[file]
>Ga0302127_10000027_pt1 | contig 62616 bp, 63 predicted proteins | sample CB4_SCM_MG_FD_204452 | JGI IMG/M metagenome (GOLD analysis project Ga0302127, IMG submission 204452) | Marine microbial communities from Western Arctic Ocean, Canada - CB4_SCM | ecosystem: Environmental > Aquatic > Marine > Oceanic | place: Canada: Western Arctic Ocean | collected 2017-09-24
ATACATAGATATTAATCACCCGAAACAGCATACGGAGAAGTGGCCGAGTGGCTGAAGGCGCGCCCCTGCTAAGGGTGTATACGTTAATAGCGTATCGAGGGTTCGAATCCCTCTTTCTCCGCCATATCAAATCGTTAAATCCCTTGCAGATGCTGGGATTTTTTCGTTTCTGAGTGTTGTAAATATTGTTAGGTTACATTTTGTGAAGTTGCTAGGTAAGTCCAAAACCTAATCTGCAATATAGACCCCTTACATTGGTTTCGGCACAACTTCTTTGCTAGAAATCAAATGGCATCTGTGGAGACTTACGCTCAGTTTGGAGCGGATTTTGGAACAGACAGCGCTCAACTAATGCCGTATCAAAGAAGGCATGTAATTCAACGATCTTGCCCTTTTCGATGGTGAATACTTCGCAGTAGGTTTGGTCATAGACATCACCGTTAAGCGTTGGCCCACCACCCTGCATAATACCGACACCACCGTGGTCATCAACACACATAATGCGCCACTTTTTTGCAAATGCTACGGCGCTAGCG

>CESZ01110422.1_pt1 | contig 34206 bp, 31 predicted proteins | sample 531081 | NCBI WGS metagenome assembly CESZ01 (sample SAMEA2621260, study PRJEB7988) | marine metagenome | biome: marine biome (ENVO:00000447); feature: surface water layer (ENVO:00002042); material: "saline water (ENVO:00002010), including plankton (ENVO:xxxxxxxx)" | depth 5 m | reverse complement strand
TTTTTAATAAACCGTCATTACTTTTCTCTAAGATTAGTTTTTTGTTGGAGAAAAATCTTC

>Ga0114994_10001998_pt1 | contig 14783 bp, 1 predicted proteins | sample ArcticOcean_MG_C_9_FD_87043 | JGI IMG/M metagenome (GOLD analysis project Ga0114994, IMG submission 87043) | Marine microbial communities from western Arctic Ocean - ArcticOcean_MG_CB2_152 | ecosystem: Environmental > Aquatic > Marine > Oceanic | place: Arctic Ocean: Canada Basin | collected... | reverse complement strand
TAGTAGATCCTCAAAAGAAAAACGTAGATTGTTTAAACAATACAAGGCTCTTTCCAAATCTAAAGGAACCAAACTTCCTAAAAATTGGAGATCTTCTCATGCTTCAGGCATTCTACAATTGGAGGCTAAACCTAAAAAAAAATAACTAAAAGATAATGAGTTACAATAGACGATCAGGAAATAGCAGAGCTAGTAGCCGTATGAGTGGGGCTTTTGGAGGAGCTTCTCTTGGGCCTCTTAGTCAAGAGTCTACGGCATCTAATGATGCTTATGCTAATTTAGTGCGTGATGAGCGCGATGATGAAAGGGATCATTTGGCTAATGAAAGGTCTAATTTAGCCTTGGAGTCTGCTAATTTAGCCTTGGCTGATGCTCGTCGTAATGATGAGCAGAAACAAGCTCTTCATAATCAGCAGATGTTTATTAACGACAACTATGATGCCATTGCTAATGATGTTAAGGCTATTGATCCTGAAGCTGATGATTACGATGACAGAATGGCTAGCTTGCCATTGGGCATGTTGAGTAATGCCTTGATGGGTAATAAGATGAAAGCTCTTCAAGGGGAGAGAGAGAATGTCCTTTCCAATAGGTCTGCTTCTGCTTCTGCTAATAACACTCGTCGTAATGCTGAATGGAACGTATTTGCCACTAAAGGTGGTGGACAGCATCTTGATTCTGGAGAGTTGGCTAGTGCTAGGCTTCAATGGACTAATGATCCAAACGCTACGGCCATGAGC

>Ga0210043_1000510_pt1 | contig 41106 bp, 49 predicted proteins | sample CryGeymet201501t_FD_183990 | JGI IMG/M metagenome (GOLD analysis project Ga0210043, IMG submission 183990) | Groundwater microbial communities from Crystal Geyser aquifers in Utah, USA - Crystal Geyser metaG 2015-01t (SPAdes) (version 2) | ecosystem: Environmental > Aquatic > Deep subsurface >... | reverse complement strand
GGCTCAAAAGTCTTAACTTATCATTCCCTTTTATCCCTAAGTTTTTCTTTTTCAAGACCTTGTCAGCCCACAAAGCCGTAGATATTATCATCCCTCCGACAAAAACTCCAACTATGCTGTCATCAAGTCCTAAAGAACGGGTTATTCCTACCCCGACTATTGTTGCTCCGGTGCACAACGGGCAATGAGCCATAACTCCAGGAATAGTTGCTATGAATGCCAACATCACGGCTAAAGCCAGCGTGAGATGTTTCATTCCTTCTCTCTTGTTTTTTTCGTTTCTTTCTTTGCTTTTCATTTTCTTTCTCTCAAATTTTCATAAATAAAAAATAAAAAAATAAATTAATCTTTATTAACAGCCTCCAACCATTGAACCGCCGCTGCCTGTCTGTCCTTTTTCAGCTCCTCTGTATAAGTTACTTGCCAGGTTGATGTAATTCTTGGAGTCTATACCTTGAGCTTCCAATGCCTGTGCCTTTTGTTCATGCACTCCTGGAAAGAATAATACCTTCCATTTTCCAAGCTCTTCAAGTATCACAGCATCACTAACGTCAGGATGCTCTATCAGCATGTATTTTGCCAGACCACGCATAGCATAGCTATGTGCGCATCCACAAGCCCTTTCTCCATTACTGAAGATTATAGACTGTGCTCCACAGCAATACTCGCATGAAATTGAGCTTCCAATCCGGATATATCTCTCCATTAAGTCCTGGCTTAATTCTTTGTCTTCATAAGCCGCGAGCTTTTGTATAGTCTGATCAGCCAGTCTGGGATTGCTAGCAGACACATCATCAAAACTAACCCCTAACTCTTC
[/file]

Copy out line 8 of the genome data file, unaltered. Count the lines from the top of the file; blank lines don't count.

GGCTCAAAAGTCTTAACTTATCATTCCCTTTTATCCCTAAGTTTTTCTTTTTCAAGACCTTGTCAGCCCACAAAGCCGTAGATATTATCATCCCTCCGACAAAAACTCCAACTATGCTGTCATCAAGTCCTAAAGAACGGGTTATTCCTACCCCGACTATTGTTGCTCCGGTGCACAACGGGCAATGAGCCATAACTCCAGGAATAGTTGCTATGAATGCCAACATCACGGCTAAAGCCAGCGTGAGATGTTTCATTCCTTCTCTCTTGTTTTTTTCGTTTCTTTCTTTGCTTTTCATTTTCTTTCTCTCAAATTTTCATAAATAAAAAATAAAAAAATAAATTAATCTTTATTAACAGCCTCCAACCATTGAACCGCCGCTGCCTGTCTGTCCTTTTTCAGCTCCTCTGTATAAGTTACTTGCCAGGTTGATGTAATTCTTGGAGTCTATACCTTGAGCTTCCAATGCCTGTGCCTTTTGTTCATGCACTCCTGGAAAGAATAATACCTTCCATTTTCCAAGCTCTTCAAGTATCACAGCATCACTAACGTCAGGATGCTCTATCAGCATGTATTTTGCCAGACCACGCATAGCATAGCTATGTGCGCATCCACAAGCCCTTTCTCCATTACTGAAGATTATAGACTGTGCTCCACAGCAATACTCGCATGAAATTGAGCTTCCAATCCGGATATATCTCTCCATTAAGTCCTGGCTTAATTCTTTGTCTTCATAAGCCGCGAGCTTTTGTATAGTCTGATCAGCCAGTCTGGGATTGCTAGCAGACACATCATCAAAACTAACCCCTAACTCTTC